The Stranger in My Bed: Who You Married Isn’t Who You’re Married To

Note from Shelly: From time-to-time, I’m sharing some of the best thoughts from writers/friends that I’ve come across on the web. This guest post is from my friend Amber Johnson, who writes Weddedness, a marriage blog with her husband, Cliff. I regularly follow Amber’s blog because she and her husband have some wise perspectives on marriage after the “I do” part…and well, they’re just funny writers to boot. Read this, and then visit her blog as well.

Who are you again?

Ten  years ago, when Cliff and I got married, he had hair and I had thighs that would have fit into skinny jeans, had they been stylish then. I was shy in groups and reticent to ever express a strong opinion; Cliff was more brash. He was headed for a career in social work. I wanted to be a writer.

Cliff was thinking about converting to Catholicism. I thought women shouldn’t be pastors. We weren’t positive we wanted kids. Everything we cared about could fit in the trunk of our car.

Now, Cliff has moved past Catholicism: our pastor’s name is Laura. I’ve learned to share my opinion, and occasionally cross the line to brash; Cliff has softened his voice. He’s left social work behind and is now in non-profit management. I’m on the same career path. We own a house full of stuff, though the things we care about mostly still fit in the back of our car: safely buckled in two car seats. And the hair and thighs, well, time changes things.

Here’s what I’m trying to say: who I married on September 8, 2001, isn’t quite the same person in my bed tonight. The change has been gradual, but the differences are stark. In fact, our son recently looked at a picture from our wedding day, and asked, “Where are you guys?” Good question.

We’ve been lucky: we’ve changed roughly in step with each other. Many of the changes have been for the better (I’ve learned to be more direct; Cliff has learned to listen more). And we’ve developed the thick skin it takes to tolerate the changes that are a bit tougher to stomach.

Not everyone is so lucky: some changes take more adapting. Think of the career woman who decides to be a stay-at-home mom. Or the stay-at-home mom who finds herself yearning for a career. Either occupation is respectable, but a sudden and passionate swing from one to the other can unsettle a relationship, especially for a husband who thought he was married to one and finds himself working out weekly schedules and budgets with the other.

I know of other families where one partner has suddenly become a serious runner, requiring hours of Saturday morning training runs and changed diets for the whole family.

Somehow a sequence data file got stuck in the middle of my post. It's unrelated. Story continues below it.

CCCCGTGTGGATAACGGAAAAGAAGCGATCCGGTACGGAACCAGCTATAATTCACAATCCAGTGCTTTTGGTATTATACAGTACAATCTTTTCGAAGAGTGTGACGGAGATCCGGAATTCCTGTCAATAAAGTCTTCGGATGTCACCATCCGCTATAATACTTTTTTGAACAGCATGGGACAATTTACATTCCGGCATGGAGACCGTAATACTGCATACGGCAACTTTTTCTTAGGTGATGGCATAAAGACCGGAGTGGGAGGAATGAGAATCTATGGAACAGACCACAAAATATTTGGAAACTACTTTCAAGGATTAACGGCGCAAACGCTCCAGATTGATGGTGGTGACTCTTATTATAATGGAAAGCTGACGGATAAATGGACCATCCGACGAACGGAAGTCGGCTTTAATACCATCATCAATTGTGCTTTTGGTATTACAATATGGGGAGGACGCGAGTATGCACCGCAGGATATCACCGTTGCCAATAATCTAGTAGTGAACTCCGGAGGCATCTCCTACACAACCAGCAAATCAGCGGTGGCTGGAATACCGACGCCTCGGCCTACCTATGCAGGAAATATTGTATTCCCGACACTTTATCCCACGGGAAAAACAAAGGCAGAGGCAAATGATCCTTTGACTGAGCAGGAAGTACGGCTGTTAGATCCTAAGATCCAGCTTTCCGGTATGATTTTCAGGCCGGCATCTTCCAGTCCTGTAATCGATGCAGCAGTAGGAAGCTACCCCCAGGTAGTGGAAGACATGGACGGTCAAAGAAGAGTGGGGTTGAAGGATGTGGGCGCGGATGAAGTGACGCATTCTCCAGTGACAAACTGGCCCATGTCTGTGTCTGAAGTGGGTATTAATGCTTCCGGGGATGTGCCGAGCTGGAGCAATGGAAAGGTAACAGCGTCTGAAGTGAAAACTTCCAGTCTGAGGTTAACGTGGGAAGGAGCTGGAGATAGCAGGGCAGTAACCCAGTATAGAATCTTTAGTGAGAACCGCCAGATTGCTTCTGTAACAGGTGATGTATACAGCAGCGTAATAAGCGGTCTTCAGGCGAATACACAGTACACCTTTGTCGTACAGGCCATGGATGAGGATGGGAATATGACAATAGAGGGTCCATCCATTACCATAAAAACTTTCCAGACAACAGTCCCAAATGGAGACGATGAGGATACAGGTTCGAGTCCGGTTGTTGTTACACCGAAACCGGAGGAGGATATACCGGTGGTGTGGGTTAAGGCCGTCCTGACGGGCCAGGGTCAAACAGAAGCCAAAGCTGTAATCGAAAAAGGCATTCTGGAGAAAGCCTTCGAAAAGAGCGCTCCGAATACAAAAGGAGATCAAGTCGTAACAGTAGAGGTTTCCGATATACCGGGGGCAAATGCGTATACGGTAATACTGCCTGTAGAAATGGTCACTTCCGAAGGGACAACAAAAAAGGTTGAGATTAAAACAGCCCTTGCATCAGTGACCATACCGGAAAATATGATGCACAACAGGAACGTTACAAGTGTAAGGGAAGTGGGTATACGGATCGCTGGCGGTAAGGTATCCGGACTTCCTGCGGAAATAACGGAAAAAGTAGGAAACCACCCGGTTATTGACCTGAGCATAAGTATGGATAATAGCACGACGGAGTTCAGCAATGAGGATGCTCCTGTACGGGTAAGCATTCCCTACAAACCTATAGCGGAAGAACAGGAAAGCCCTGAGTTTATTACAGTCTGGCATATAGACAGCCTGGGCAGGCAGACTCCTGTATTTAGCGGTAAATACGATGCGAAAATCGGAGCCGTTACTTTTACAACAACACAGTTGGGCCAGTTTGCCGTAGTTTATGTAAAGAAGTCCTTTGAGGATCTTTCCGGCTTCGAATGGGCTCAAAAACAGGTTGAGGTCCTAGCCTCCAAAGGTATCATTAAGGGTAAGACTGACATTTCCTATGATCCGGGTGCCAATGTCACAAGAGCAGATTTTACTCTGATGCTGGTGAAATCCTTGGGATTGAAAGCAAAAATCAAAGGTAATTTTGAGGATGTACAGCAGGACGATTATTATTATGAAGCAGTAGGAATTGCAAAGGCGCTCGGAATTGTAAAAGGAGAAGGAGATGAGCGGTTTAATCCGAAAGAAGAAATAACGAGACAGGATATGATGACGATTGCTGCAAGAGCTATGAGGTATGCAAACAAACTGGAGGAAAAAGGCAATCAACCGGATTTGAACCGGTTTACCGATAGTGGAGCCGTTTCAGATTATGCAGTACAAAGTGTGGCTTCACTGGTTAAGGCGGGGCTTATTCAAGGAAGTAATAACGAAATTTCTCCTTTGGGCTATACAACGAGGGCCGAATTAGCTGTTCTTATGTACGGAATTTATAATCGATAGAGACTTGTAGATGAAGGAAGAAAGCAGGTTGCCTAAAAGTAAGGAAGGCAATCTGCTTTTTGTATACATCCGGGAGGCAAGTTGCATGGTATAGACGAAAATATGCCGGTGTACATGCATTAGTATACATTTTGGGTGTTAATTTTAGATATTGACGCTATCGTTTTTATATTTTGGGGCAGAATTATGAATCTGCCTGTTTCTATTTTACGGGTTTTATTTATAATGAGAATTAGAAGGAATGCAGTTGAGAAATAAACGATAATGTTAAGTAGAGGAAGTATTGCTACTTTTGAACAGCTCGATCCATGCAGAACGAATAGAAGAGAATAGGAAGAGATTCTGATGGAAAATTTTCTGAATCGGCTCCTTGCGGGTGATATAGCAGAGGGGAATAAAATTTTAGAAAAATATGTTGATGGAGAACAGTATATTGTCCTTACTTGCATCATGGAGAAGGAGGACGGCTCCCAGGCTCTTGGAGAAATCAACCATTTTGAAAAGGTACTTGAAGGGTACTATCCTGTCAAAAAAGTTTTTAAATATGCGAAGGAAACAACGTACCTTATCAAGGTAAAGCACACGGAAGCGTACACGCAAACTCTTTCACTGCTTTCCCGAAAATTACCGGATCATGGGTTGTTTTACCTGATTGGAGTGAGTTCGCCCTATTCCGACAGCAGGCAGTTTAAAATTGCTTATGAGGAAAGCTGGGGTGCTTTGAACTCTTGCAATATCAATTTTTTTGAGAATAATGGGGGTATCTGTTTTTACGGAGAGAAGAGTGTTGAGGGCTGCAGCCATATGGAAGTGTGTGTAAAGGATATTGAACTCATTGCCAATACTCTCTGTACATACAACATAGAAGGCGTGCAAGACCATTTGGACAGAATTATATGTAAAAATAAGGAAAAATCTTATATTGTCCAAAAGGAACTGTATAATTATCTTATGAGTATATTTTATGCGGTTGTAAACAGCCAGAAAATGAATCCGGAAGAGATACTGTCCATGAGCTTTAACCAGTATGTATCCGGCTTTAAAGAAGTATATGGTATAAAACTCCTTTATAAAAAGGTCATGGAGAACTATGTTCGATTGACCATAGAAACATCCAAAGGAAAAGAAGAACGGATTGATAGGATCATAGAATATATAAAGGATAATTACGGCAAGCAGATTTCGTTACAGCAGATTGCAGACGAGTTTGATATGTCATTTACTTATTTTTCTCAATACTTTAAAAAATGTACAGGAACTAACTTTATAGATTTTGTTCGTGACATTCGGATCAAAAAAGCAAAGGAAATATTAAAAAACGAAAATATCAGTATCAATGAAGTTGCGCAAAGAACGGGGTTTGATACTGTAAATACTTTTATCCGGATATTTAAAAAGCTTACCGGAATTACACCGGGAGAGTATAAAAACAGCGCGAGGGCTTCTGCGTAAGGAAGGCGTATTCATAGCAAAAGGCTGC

And what if your husband becomes more brash? Your wife more bossy? What if illness or parenthood or unemployment changes something fundamental about your partner’s personality? Even if only temporary, the result can be feeling like you’re in bed with a stranger.

Ethicist Lewis Smedes says of his marriage, after 25 years, “My wife has lived with at least five different men since we were wed – and each of them has been me.”

What do we do about this? The answer isn’t to avoid change. The answer is to somehow respect the changes in each other, change in step when you can, and give your spouse space to be who he or she needs to be when you can’t. I think the answer also lies, somehow, in the promises we make to each other.

Smedes writes that “when I make a promise to anyone, I rise above all the conditioning that limits me.” Essentially, you have to rise above who you are and who you see yourself with to be open to who your partner is becoming. Let the promises you made be the through-thread of your relationship, when other things seem less certain. Find unlimited potential in who you could become together. Find excitement in being in bed with someone new.

Tim Keller, in his book The Meaning of Marriage, quotes Smedes (above) and then offers this wisdom: ”Over the years you will go through seasons in which you have to learn to love a person who you didn’t marry, who is something of a stranger. You will have to make changes you don’t want to make, and so will your spouse. The journey may eventually take you into a strong, tender, joyful marriage. But it is not because you married the perfectly compatible person. That person doesn’t exist.”

Amber Johnson works at the Center for Values-Driven Leadership in Chicago, IL. She and her husband, Cliff, are the proud parents of Sam and Maggie. 

Reading Our Way to Christmas

I love traditions. Maybe it’s because unlike flossing your teeth or doing stomach crunches, traditions seem like fun habits to create.

Every Thursday evening, we have Backward Dinner night at our house, where we start with dessert and work our way backward through our meal: dessert, entrées, and then onto salads or starters if I’ve managed something that elaborate for dinner.

Mostly, my kids love to observe Backward Dinner Night when their friends come over to our house. Or, if we’re eating out, they get to explain to our server why we need our desserts first.

Another more recent tradition is to plan a tourist day in our own city on Veterans’ Day, which we’ll be doing again this Monday. We’ve taken the elevators to the observation deck of the Columbia Tower; had lunch at the Fairmont Olympic; gone glass blowing or cupcake tasting. In the evening, we set up our artificial Christmas tree and decorate it. No sense in waiting until December to enjoy the lights and ornaments. (Yeah, sometimes the kids talk me into a real tree as well in December.)

On Veteran’s day, we’ll also wrap our advent Christmas books. Starting on Dec. 1, we open one wrapped book (the kids rotate who gets to choose which present to unwrap) and read a Christmas bedtime story each night. The stories range from silly (Santa’s Eleven Months Off) to sweet (Redheaded Robbie’s Christmas Story); Sentimental (The Year of the Perfect Christmas Tree: An Appalachian Story) to iconic (How the Grinch Stole Christmas).

On Christmas Eve, we read the Nativity story.

I’ve change out a few books each year as the kids have advanced from infants to toddlers to grade school and middle school. The scratch and sniff book, The Sweet Smell of Christmas gave way to Pearl Buck’s, Christmas Day in the Morning. And the list is a blend of Christian and secular.